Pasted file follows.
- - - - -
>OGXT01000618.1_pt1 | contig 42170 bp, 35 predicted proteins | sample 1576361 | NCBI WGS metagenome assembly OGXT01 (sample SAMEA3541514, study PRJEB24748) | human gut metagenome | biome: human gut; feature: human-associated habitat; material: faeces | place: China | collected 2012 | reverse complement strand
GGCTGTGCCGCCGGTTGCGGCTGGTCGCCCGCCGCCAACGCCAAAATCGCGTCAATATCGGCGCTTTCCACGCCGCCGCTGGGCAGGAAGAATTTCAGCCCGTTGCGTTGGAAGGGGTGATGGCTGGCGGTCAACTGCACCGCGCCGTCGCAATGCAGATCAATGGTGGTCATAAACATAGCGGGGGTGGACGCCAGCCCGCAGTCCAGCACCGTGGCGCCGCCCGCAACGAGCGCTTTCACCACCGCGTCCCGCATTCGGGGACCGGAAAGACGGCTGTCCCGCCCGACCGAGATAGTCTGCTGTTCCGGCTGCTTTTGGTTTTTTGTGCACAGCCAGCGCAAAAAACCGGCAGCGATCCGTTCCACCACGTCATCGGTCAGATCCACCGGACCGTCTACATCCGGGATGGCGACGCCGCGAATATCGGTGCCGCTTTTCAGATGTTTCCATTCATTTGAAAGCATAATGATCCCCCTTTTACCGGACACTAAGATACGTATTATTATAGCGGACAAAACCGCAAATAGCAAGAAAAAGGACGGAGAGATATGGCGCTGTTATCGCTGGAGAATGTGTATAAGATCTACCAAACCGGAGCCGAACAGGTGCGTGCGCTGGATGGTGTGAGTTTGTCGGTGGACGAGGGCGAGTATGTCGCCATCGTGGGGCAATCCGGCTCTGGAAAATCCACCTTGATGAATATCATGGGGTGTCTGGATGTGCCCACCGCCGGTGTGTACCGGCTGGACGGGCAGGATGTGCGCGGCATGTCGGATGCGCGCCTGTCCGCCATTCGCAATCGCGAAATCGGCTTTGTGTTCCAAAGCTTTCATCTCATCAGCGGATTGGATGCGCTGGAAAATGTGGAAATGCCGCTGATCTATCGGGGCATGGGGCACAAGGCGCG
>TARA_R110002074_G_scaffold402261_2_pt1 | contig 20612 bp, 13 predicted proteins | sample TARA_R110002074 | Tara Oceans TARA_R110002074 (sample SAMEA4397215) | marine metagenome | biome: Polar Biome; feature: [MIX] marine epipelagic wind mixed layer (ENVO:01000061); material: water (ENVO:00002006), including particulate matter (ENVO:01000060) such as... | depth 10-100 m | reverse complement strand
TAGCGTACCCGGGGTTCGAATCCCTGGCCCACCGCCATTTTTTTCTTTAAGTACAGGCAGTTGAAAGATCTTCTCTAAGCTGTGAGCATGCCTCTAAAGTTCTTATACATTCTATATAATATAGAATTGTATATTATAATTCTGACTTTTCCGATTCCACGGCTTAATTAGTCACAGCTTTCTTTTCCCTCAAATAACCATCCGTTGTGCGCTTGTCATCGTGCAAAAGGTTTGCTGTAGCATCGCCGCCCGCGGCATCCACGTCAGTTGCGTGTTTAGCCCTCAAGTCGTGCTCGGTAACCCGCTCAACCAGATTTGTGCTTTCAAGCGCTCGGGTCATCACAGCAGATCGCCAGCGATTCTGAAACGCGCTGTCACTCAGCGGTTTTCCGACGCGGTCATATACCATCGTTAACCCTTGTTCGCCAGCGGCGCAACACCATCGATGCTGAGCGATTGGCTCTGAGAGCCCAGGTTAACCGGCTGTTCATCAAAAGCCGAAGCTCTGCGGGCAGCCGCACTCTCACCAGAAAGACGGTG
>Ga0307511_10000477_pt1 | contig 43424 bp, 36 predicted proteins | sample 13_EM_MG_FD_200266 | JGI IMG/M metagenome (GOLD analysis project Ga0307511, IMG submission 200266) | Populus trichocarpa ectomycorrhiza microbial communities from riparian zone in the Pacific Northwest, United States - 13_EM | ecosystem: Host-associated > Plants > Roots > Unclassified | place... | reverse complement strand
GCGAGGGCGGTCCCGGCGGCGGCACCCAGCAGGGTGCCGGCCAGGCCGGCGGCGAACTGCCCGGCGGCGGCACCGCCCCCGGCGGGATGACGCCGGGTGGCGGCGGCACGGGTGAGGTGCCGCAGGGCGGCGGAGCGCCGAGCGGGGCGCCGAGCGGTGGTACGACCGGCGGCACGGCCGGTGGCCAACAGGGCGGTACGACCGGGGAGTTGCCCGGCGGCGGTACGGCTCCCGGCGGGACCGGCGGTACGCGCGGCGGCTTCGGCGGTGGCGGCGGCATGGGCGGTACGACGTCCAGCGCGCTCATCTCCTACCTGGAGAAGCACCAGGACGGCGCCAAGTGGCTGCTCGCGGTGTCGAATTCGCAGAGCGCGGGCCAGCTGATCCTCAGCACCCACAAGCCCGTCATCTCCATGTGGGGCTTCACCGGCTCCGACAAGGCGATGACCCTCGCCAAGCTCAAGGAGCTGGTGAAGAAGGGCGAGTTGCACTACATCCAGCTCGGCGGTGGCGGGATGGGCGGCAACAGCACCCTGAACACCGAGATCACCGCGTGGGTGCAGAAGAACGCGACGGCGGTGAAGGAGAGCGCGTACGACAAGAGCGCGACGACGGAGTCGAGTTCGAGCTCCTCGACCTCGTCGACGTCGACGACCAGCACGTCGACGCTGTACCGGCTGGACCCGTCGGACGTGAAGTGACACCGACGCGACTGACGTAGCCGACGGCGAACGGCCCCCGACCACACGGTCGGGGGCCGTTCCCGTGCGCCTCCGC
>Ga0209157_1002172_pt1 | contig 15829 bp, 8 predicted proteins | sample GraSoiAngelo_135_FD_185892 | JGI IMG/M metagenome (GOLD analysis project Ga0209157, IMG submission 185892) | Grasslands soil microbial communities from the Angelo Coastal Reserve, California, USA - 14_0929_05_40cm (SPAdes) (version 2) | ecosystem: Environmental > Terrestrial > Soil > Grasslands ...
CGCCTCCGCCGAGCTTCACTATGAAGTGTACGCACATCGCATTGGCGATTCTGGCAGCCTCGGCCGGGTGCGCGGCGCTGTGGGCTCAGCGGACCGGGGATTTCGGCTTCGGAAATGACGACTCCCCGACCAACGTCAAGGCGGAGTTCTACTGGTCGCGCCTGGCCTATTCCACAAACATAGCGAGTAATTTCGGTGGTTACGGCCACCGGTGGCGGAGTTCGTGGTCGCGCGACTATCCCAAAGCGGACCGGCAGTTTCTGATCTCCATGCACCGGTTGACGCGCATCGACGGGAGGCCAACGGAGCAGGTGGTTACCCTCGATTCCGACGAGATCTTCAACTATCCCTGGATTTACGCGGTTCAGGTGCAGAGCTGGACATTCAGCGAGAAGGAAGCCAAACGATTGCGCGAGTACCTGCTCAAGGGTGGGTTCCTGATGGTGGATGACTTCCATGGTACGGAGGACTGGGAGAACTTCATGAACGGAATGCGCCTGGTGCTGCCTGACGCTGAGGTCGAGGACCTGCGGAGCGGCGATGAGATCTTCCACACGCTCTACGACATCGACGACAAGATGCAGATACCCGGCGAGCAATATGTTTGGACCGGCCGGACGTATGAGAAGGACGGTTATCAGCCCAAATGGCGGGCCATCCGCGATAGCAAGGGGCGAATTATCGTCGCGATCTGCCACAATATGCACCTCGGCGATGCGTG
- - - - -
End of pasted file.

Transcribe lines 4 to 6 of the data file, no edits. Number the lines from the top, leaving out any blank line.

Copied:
TAGCGTACCCGGGGTTCGAATCCCTGGCCCACCGCCATTTTTTTCTTTAAGTACAGGCAGTTGAAAGATCTTCTCTAAGCTGTGAGCATGCCTCTAAAGTTCTTATACATTCTATATAATATAGAATTGTATATTATAATTCTGACTTTTCCGATTCCACGGCTTAATTAGTCACAGCTTTCTTTTCCCTCAAATAACCATCCGTTGTGCGCTTGTCATCGTGCAAAAGGTTTGCTGTAGCATCGCCGCCCGCGGCATCCACGTCAGTTGCGTGTTTAGCCCTCAAGTCGTGCTCGGTAACCCGCTCAACCAGATTTGTGCTTTCAAGCGCTCGGGTCATCACAGCAGATCGCCAGCGATTCTGAAACGCGCTGTCACTCAGCGGTTTTCCGACGCGGTCATATACCATCGTTAACCCTTGTTCGCCAGCGGCGCAACACCATCGATGCTGAGCGATTGGCTCTGAGAGCCCAGGTTAACCGGCTGTTCATCAAAAGCCGAAGCTCTGCGGGCAGCCGCACTCTCACCAGAAAGACGGTG
>Ga0307511_10000477_pt1 | contig 43424 bp, 36 predicted proteins | sample 13_EM_MG_FD_200266 | JGI IMG/M metagenome (GOLD analysis project Ga0307511, IMG submission 200266) | Populus trichocarpa ectomycorrhiza microbial communities from riparian zone in the Pacific Northwest, United States - 13_EM | ecosystem: Host-associated > Plants > Roots > Unclassified | place... | reverse complement strand
GCGAGGGCGGTCCCGGCGGCGGCACCCAGCAGGGTGCCGGCCAGGCCGGCGGCGAACTGCCCGGCGGCGGCACCGCCCCCGGCGGGATGACGCCGGGTGGCGGCGGCACGGGTGAGGTGCCGCAGGGCGGCGGAGCGCCGAGCGGGGCGCCGAGCGGTGGTACGACCGGCGGCACGGCCGGTGGCCAACAGGGCGGTACGACCGGGGAGTTGCCCGGCGGCGGTACGGCTCCCGGCGGGACCGGCGGTACGCGCGGCGGCTTCGGCGGTGGCGGCGGCATGGGCGGTACGACGTCCAGCGCGCTCATCTCCTACCTGGAGAAGCACCAGGACGGCGCCAAGTGGCTGCTCGCGGTGTCGAATTCGCAGAGCGCGGGCCAGCTGATCCTCAGCACCCACAAGCCCGTCATCTCCATGTGGGGCTTCACCGGCTCCGACAAGGCGATGACCCTCGCCAAGCTCAAGGAGCTGGTGAAGAAGGGCGAGTTGCACTACATCCAGCTCGGCGGTGGCGGGATGGGCGGCAACAGCACCCTGAACACCGAGATCACCGCGTGGGTGCAGAAGAACGCGACGGCGGTGAAGGAGAGCGCGTACGACAAGAGCGCGACGACGGAGTCGAGTTCGAGCTCCTCGACCTCGTCGACGTCGACGACCAGCACGTCGACGCTGTACCGGCTGGACCCGTCGGACGTGAAGTGACACCGACGCGACTGACGTAGCCGACGGCGAACGGCCCCCGACCACACGGTCGGGGGCCGTTCCCGTGCGCCTCCGC